I was nominated for the award because of my articles about greening your dorm room, sustainability educational programs, and green collar jobsPlease visit eCollegeFinder to read more about their services for incoming and current college students. Posted below is the Press Release; to read more about the award and other winners please visit Freshman Advisors. Also, check out my new badge on the right side bar for my award.

Thank you again eCollegeFinder!

Monday, September 20, 2010

Wind Turbines Scramble Military Radar

In 2009, wind projects which would have produced 9,000 mega watts of energy were stalled by the Department of Defense. These wind farms have rows and rows of turbines, sometimes up to 400 feet tall. With all the spinning, it can cause overheard airplanes to fall off the radar which can be dangerous to nearby military bases. Also, some of the turbines are so big they can be confused with 747 engines. Although no serious incidents have been recorded, wind turbines can interfere with air training and testing. 

A private firm, JASON, which performs tests for the US government claimed wind projects near bases are an "encroachment" and should be avoided; but many areas where air bases are located are also areas which can capture wind power such as Washington/Oregon Border, Great Lakes Area, and Mojave Dessert. There are steps both military bases and wind project managers can take to avoid radar issues. 

  • Stealth turbines with anti-radar coating
  • Upgrade military software which is not affected by wind power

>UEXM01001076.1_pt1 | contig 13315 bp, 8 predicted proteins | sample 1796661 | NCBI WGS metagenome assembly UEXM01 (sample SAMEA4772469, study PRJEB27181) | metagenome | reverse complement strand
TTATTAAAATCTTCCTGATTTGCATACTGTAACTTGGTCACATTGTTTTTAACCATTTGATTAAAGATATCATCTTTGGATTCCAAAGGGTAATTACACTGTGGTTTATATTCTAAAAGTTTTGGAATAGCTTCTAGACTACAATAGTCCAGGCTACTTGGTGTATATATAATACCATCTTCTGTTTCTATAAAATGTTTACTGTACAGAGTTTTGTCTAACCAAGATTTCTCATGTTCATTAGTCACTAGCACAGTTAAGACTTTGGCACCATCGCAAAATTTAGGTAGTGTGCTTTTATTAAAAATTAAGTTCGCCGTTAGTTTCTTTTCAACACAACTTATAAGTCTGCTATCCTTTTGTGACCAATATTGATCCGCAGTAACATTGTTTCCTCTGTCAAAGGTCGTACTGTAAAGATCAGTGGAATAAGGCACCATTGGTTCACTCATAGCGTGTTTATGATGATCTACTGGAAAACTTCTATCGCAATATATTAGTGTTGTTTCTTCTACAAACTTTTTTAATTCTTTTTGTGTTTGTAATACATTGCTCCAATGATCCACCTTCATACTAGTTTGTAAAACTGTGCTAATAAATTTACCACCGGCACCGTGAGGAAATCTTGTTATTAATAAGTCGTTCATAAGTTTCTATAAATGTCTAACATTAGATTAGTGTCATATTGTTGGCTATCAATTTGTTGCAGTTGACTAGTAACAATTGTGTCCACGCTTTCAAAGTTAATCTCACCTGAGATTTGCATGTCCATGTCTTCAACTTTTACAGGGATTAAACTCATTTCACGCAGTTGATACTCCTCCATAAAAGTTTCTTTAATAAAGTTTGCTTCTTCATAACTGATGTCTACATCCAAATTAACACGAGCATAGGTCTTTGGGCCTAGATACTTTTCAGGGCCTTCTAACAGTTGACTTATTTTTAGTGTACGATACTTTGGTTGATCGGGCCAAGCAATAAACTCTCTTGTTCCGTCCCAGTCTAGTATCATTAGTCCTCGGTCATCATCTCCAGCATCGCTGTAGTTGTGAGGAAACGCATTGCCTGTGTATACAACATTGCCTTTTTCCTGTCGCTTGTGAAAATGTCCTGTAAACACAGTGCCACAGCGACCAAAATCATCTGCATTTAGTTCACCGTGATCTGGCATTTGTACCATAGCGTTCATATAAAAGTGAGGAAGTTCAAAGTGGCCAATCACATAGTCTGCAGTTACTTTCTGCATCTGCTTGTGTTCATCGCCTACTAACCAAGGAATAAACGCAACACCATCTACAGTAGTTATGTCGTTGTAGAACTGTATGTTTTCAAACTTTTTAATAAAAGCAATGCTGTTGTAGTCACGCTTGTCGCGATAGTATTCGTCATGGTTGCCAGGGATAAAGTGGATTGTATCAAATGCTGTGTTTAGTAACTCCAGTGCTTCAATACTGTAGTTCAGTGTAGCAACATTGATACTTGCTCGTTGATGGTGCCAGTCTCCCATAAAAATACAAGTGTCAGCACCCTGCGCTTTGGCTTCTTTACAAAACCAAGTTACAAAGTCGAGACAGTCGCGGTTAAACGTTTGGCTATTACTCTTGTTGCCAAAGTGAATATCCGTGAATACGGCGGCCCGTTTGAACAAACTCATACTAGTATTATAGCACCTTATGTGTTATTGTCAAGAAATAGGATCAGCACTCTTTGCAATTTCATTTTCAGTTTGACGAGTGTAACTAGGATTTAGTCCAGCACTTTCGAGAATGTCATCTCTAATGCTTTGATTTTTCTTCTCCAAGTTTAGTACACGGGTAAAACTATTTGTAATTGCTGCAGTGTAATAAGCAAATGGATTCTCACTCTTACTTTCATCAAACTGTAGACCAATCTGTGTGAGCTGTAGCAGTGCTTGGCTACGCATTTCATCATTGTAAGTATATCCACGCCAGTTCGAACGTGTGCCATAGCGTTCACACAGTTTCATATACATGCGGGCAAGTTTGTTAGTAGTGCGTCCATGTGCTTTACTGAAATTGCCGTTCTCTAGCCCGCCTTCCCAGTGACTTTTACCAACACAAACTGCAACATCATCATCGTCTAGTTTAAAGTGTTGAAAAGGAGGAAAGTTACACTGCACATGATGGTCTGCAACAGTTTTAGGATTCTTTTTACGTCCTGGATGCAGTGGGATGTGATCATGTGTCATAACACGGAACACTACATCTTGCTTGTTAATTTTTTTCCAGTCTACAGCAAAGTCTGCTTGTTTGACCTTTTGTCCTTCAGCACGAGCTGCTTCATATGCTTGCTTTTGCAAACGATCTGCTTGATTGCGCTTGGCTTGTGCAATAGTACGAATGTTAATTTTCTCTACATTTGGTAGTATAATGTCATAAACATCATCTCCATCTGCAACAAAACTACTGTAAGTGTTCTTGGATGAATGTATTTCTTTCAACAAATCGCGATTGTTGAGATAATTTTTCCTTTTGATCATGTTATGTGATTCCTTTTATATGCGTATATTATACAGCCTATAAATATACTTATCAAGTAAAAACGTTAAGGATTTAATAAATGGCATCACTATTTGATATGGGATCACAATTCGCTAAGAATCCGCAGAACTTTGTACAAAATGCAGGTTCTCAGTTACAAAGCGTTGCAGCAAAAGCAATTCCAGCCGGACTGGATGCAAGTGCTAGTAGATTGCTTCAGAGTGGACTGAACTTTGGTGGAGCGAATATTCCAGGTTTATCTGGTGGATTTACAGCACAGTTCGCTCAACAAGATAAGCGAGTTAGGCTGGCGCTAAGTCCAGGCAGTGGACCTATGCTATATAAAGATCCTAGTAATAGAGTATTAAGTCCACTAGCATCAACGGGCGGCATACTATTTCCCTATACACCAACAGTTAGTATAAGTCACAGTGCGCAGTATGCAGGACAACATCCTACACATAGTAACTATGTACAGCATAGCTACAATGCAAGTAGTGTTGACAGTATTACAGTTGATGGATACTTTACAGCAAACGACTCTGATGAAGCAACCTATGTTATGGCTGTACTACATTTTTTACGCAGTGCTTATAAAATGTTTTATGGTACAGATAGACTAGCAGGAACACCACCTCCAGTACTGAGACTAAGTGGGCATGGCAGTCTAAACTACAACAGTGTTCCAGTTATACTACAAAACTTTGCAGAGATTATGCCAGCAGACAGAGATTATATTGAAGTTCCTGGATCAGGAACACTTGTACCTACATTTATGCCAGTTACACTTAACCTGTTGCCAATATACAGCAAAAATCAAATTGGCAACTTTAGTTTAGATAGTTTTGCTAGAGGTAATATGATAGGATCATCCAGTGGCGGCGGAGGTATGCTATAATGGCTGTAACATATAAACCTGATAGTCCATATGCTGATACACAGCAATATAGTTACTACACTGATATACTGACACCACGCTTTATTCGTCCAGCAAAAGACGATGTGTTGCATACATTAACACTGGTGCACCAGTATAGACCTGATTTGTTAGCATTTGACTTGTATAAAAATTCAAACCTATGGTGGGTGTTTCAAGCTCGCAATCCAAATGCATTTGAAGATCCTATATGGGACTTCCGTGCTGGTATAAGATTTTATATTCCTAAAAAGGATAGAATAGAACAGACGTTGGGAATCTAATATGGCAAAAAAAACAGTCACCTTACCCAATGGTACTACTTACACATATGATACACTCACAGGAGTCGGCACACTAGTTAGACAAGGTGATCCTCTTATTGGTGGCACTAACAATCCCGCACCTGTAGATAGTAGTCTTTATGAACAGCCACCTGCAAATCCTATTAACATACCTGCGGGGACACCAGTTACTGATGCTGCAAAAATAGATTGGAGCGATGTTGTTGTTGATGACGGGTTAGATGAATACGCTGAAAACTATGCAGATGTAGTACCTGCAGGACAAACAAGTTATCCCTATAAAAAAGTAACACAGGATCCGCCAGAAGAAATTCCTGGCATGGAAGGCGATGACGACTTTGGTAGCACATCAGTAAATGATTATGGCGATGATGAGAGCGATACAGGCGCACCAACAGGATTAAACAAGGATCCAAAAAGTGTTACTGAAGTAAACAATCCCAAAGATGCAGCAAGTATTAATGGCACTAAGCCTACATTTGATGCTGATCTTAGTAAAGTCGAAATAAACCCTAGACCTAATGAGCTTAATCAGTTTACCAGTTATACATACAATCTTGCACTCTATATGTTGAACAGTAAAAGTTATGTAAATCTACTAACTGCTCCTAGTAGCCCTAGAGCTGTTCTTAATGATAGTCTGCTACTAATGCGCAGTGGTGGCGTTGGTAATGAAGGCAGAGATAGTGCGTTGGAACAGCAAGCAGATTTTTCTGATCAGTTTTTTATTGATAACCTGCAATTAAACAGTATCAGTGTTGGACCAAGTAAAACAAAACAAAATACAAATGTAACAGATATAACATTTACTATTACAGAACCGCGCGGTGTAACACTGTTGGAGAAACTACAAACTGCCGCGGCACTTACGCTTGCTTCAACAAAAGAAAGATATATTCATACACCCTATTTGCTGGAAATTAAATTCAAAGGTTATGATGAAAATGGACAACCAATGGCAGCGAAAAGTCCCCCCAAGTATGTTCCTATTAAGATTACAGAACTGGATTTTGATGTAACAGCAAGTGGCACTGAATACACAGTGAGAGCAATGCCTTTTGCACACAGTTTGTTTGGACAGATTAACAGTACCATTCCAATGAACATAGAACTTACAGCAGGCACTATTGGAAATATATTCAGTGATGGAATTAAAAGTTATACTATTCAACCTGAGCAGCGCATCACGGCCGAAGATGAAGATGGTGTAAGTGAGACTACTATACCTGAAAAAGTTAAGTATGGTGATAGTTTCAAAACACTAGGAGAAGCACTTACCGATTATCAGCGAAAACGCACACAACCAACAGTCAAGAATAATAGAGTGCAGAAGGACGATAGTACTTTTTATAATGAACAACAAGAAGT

• Reach an agreement between the two parties

Stealth turbines make sure no reflecting surfaces face directly to the radar software. Tapered and egg shaped towers are also being designed but any redesign for existing ones would be expensive. New materials for blades and anti-radar coatings are also being developed.

Many military radar systems are out of date, some even from the 1950's; these radar systems are less efficient then modern day smart phones. While technology fixes can ease wind turbine confusion, they do not solve all the problems. Ideally, military systems should upgrade radar programs but it can be costly. 

Travis Air Force base and a wind project developer negotiated plans to build which did not produce radar scramble. The project developer hired an individual consultant who found the size of the wind turbines would not interfere with the air force base. The base accepted the findings so the wind project was able to move forward.

Overall, the conflict of national security and need for alternative energy are extremely important to our country. While use of alternative is a way of the future we must not compromise military base radar software running smoothly. We can only hope the stealth turbines will stick to their retail plan to be sold in 2011 and more wind project developers can reach agreements with military bases. 

What's more important flawless radar systems or capturing wind energy? Please share your opinion.